This week for One Photo Focus, Stacy from Visual Venturing brings to us a photo from Loré Dombaj from Snow’s Fissures and Fractures, called Scene from a Salzburg Cafe. Actually, I have a sneaking feeling that I’ve been to this very spot many many years ago!

Here is the original photo:

201503_OPF_original-1

 

I had a little trouble trying to figure out where to start with this one. I confess that my brain is a little foggy this evening, so that might have something to do with it.

In all edits, I increased exposure and contrast slightly. I also decreased highlights and whites and increased the blacks and shadows settings to lighten them up slightly.

So, first I wanted to remove that sign at the top of the photo, but I don’t have that level of editing skill, so I cropped in and converted to portrait orientation, and I added a dark vignette around the image. This also served to highlight the cherub’s face. I also increased clarity and vibrance slightly to bring out some more detail.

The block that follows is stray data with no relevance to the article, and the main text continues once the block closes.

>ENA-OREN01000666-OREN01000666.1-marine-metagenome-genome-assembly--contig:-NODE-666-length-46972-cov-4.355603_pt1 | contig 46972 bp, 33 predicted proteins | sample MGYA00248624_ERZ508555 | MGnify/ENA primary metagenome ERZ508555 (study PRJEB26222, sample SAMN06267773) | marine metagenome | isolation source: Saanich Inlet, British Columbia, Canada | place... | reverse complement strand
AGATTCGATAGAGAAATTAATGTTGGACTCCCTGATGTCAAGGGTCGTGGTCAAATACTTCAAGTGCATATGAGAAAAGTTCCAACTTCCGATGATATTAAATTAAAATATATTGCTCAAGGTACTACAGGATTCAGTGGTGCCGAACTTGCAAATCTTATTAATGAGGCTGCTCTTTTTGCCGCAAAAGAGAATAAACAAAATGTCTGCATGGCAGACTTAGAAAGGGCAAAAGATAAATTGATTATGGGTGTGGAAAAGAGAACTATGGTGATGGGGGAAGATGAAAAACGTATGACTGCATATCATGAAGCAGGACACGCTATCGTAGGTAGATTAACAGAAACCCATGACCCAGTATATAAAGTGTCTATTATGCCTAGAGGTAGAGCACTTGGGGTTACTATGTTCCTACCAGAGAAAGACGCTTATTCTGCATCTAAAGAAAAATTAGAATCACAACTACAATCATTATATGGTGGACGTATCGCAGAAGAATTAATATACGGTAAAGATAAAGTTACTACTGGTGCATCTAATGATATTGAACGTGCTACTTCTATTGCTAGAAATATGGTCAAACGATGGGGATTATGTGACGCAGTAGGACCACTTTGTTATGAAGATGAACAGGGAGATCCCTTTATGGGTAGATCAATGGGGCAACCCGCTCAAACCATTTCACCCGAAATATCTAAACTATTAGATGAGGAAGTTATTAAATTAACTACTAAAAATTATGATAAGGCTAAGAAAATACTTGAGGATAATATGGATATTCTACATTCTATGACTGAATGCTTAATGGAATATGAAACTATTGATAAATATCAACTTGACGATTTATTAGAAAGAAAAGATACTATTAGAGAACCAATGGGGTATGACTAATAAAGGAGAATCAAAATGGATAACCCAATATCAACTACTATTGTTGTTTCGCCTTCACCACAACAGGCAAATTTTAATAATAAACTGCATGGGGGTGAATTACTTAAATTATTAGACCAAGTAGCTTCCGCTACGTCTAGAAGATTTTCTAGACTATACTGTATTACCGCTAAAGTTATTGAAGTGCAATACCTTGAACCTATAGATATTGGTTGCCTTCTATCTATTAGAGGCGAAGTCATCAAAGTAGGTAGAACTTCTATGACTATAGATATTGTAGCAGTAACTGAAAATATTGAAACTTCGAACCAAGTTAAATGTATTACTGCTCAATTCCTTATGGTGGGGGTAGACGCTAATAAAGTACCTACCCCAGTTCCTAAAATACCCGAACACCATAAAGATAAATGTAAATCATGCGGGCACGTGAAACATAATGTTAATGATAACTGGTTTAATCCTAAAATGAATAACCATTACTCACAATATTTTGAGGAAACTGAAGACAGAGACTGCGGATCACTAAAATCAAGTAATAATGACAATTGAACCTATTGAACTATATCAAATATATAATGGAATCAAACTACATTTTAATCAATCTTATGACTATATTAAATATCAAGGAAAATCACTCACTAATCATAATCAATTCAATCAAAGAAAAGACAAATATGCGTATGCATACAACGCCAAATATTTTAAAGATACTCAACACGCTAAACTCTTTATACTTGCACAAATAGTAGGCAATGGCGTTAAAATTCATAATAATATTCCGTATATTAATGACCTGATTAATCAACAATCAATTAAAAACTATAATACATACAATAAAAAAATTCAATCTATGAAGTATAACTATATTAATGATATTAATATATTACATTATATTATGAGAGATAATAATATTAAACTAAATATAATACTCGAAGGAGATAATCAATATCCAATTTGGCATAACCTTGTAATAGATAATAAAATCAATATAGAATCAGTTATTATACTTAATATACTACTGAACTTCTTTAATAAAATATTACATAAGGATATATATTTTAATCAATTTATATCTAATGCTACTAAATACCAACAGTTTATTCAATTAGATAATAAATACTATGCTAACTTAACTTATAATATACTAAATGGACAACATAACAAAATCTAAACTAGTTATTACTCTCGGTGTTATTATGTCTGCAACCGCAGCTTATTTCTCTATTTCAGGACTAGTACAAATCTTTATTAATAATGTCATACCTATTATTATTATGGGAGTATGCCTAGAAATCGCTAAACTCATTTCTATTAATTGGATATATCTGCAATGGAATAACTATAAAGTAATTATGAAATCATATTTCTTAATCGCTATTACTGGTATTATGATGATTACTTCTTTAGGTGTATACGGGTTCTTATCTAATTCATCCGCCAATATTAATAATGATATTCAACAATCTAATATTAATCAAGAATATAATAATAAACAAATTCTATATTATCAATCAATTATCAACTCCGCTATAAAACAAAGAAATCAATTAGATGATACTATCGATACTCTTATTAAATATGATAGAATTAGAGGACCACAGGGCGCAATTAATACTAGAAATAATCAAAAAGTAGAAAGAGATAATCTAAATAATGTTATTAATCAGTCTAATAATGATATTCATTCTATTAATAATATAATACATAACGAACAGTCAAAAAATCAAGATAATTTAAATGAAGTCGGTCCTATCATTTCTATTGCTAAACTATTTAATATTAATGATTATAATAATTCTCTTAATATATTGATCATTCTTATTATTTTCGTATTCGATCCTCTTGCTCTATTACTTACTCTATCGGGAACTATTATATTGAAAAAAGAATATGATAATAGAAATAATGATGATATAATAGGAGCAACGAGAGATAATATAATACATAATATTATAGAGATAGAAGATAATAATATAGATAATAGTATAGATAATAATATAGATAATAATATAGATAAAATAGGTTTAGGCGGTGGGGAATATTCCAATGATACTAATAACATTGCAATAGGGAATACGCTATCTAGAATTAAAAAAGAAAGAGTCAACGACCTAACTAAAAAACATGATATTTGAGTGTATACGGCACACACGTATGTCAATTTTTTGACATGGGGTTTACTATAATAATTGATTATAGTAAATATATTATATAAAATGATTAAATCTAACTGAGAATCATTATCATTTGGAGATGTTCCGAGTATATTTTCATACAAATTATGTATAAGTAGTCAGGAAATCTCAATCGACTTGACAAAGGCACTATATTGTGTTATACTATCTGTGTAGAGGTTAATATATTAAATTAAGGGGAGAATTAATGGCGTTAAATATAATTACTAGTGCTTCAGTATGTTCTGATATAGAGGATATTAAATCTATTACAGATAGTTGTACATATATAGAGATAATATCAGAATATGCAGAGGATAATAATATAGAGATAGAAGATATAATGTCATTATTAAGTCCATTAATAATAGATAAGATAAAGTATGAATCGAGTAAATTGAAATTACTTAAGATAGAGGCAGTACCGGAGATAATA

201503_OPF_DJPedited-1

 

For this second edit, I chose to crop in the original orientation and focus in on the face. I also wanted to warm up the image somewhat by slightly tweaking the white balance settings (temperature and tint). A slight increase to vibrance and clarity again to finish it off.

201503_OPF_DJPedited-2

 

 

Finally, I wanted to do a black and white edit, because, hey, you know I love black and white. Also, I haven’t done a square photo in a while, so I thought this might work. I was careful to keep all those little tendrils of the plant inside the crop. I lightened up the exposure a little and increased contrast and clarity a little more. I find this is usually the best for black and white. I was tempted to add some grain, but held back 😉